Morphine and respirations - page 2

Hi, I have a question for any nurses who care for "comfort measures only" patients. These patients are not cancer patients or have pain issues. These patients are generally CVA, pneumonia etc,... Read More

  1. by   angiebaby
    I think that if they are comfortable and have a decent o2 saturation, leave them alone.
    ...opioids use and the terminally ill patients on palliative care.

    read page #17, point #5 of the pain module #2 and page #10, point #4 of the last hours module #7

    hope this helps.


    p.s. you'll need to have adobe acrobat reader installed in order to read the *.pdf links above. this is a free down that's available at the abode website. just click here & download it.
    Last edit by SKM-NURSIEPOOH on Apr 13, '03
  3. by   Glad2behere
    I work in CCU, and we are seeing more and more of these type patients. We titrate for comfort using ABGs as the yardstick. Seems we never run MSO4 by itself, but with a combination of Ativan. Usually 2 to 1, and the scopolamine patch. The patient is usually on AC with a relatively high TV, increased I:E ratio, and plateau waveform, FIO2 adjusted to maintain SaO2 as high as possible at 8 bpm. Everything is then adjusted to the patient's individual comfort from ABGs. Most patients will settle at 10-12 bpm once the ABGs are in line, but we leave the ventilator at 8, assuming too much sedation and pain control if maintained there, and ABGs usually verify this.
  4. by   nimbex
    ummm, I'm confused, vented, or non vented.... If DNR status and comfort measure order was the protocol with a drip, I would titrate to comfort, based on HR, BP, visual signs, .... look at resp. but no as a sole determinine factor....

    speak with family or friends.... the patient needs a higher dose, it may speed their passing, but their comfort is a priority, and I'm worried that they may not be comfortable based on....
  5. by   renerian
    Good discussions here.

  6. by   whipping girl in 07
    Originally posted by Mistynurse
    I wish they would cover some of these situations in nursing school, instead of learning on the job. I am thankful there is this forum with many different nurses to give advice.
    Hehehe. I had to laugh when I read this. I thought the same thing right after I graduated, but after a year on the job, I realized...nursing school has to end SOMETIME. They just can't teach you everything. So you get a lot of general information and then you build on it when you get a job. Someone who does not work in a unit that cares for vent patients doesn't need to know all about vent settings, someone who doesn't work oncology doesn't need to know everything about chemotherapy, etc. You gain specialized information as you work in a specialty. In some areas you see a wider variety of situations so you naturally have a broader body of knowledge. And of course if you're interested in something, you can study up on it more on your own.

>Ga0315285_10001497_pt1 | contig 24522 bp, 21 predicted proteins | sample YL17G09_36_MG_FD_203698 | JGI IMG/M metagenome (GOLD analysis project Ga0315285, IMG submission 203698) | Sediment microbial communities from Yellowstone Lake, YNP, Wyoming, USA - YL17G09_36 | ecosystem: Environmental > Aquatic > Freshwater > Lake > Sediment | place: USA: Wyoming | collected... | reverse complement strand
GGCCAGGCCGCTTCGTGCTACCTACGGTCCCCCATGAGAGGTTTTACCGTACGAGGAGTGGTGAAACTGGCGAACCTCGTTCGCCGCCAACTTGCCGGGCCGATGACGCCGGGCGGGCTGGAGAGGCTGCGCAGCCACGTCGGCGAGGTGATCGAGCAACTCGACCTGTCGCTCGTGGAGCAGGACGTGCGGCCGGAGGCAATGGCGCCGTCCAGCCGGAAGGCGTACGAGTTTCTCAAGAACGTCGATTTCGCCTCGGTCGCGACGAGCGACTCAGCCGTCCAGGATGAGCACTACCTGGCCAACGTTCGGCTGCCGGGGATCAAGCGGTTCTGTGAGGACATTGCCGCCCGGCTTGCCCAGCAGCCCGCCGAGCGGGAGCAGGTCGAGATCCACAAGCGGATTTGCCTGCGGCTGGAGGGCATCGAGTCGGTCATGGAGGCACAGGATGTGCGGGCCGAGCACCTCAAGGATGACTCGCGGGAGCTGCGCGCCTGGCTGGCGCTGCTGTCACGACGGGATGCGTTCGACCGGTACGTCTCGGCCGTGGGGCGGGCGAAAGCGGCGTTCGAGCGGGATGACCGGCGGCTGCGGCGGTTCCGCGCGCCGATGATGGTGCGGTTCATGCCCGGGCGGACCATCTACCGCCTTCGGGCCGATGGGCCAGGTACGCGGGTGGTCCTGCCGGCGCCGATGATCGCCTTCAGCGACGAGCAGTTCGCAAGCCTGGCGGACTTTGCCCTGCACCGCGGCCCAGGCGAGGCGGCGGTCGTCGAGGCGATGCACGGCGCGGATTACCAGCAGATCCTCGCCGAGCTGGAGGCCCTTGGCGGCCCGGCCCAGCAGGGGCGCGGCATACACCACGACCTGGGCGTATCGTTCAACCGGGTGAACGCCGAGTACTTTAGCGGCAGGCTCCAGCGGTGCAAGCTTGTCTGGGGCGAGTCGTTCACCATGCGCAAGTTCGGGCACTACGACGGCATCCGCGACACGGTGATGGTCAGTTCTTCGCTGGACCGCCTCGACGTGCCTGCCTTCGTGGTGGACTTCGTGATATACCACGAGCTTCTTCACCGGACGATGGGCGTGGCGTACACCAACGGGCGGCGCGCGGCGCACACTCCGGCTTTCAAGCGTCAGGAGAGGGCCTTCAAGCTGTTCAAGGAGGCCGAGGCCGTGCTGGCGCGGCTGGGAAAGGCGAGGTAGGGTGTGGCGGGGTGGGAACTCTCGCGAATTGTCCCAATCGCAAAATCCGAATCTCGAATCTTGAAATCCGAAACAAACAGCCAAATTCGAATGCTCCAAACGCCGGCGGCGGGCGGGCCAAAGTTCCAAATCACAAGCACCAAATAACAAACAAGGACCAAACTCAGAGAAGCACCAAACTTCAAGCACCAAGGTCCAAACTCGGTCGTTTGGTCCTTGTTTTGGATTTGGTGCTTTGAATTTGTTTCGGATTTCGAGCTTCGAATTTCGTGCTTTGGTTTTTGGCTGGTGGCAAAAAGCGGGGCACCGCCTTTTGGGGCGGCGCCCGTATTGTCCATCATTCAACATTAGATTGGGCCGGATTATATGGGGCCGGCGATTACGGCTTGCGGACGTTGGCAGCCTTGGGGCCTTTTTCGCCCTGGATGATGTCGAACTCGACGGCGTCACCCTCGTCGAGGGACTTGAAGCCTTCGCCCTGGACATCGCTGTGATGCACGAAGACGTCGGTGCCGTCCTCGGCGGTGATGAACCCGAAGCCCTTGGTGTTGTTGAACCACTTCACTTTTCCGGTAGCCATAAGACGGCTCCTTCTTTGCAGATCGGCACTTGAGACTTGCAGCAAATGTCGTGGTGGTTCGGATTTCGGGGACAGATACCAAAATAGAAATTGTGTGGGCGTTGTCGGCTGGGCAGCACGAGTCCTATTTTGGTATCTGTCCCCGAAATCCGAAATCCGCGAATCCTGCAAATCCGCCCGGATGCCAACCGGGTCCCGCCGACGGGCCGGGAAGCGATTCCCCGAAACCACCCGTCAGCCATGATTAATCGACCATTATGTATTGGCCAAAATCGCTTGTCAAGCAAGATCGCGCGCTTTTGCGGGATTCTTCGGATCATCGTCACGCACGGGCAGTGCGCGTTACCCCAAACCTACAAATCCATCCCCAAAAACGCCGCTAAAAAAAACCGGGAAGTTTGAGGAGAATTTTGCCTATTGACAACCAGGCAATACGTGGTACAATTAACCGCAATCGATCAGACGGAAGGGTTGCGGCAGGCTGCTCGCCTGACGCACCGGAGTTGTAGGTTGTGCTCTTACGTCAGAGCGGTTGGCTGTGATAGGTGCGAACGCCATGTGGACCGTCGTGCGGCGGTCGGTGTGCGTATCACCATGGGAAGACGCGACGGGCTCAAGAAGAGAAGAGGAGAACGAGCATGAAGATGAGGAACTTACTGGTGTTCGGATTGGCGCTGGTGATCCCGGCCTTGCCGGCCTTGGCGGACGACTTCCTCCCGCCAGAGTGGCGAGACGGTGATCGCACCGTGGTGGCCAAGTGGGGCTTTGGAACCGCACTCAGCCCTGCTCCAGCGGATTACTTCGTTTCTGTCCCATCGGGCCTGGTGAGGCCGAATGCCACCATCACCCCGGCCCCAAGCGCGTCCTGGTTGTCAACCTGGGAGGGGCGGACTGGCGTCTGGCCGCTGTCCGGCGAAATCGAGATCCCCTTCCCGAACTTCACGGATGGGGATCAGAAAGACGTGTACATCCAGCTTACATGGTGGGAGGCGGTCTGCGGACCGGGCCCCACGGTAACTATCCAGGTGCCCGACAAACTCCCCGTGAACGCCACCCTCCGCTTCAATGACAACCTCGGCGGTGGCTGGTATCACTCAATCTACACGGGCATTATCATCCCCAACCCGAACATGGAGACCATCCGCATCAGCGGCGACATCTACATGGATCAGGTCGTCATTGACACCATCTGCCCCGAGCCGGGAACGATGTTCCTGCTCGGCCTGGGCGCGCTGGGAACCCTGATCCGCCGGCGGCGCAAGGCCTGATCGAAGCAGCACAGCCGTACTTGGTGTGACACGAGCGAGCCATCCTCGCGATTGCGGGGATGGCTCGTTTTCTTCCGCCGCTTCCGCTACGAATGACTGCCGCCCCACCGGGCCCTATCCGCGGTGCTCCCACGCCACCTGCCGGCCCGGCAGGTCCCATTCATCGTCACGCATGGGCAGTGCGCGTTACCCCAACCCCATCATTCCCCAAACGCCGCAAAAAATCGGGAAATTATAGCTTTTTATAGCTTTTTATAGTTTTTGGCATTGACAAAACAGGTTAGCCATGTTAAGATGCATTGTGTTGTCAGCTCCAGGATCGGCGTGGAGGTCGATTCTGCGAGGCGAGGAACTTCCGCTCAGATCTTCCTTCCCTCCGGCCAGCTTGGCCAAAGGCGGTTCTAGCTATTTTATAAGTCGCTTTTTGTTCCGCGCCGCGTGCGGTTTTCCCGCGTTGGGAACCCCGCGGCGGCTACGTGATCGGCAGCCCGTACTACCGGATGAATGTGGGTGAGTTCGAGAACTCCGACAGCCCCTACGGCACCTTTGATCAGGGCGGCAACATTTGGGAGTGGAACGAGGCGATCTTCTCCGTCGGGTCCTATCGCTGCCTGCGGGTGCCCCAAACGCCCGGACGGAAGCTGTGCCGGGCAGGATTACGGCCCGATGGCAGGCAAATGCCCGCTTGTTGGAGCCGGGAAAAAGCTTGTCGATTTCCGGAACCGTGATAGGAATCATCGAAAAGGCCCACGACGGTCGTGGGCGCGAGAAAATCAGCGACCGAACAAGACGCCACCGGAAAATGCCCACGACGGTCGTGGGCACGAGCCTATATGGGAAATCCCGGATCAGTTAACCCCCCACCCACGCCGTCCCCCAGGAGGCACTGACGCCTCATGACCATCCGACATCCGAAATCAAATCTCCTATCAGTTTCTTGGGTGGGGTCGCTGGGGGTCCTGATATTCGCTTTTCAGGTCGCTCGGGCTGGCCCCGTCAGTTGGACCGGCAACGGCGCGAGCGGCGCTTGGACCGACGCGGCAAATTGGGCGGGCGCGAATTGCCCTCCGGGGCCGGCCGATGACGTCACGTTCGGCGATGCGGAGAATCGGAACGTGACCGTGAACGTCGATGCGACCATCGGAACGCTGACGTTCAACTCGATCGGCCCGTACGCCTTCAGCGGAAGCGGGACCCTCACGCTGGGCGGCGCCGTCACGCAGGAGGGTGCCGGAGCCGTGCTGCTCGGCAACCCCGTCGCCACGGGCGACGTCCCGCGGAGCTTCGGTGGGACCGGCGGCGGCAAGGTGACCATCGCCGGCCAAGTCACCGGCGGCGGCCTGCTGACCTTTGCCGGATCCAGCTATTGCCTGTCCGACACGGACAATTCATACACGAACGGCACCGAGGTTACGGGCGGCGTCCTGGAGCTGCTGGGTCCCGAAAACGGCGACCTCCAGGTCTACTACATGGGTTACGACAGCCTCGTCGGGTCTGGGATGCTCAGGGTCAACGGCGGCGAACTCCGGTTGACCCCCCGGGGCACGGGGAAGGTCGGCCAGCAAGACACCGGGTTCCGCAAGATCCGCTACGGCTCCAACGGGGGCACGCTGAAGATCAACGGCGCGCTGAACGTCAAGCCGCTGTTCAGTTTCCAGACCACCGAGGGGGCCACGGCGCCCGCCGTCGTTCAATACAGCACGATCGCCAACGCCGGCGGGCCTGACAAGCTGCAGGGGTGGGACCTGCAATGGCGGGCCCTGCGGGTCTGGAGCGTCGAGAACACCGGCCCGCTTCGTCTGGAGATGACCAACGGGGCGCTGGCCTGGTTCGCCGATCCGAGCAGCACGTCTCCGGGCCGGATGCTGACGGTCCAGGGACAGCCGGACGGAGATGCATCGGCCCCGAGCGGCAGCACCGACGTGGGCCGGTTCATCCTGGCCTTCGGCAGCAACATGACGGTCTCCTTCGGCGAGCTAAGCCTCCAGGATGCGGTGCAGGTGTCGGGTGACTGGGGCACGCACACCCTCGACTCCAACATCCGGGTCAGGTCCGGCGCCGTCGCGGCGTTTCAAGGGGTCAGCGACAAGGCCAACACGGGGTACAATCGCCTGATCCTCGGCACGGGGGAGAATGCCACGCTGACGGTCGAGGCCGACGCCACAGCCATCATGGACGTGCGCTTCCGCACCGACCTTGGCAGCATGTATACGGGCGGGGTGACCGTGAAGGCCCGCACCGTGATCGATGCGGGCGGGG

Good question though and it also brings up an ethical dilemma. Some people equate MSO4 gtt with euthanasia because you are titrating up. And it IS scary when you go up another cc an hour for comfort and the patient draws his last breath 15 minutes later. You gotta at least think, OMG, did I hasten this guy's death? So that's when I remember...despite all we do, we really don't have control as to when someone dies.

    I had a patient last year; CHF, could not get her off the vent, finally trached her, still couldn't get her off the vent, got to the point where she was no longer responsive, not breathing over the vent. Family decides "it's time." Start MSO4 gtt for comfort. MD says, OK, we take her off the vent and put her on a trach collar. Guess what, she breathes. 8 bpm, same as she'd been on the vent. For several hours. It looked like the end was nowhere in sight. So we had to transfer her to oncology so I could get another patient waiting in ER. I went to see her when I got off work that AM. Still plugging along, breathing 6-8 BPM. I called oncology when I woke up that afternoon, the nurse said she'd died peacefully midmorning. Sometimes you just never know.
  7. by   whipping girl in 07
    Originally posted by Snookie
    In the state where I practice, doctors are not to give orders such as "titrate for comfort" or "morphine 2-4mg IV q2-4 hrs prn pain" -not to say that it doesn't happen. The info I received says that the MD needs to give specific guidelines on such orders for when to give the med. From what I understand orders like the one above constitute prescribing without a license on the nurses part. Anyone else with any info on this?
    Hmm, I don't know where you work, but I know it's within the scope of my practice to titrate meds if there is an order to do so. Also, sometimes I get an order for (example) MSO4 5-10mg IVP q2h prn pain. It happens to be orders for an 89# lol who never takes anything stronger than Tylenol at home. So for her I may start with 2mg and see if it helps her. If it doesn't, maybe give her 1mg more in 30 min. Even though the order says 5-10mg, I make the judgement, AS A NURSE, that that much may just knock out her respiratory drive and HARM MY PATIENT. Contrary to popular belief, a lot of doctors don't picture that patient when prescribing (especially for phone orders or when an on-call doctor is writing the order). I personally do not see that as "prescribing." But you have to do what your nurse practice act and facility policy dictate.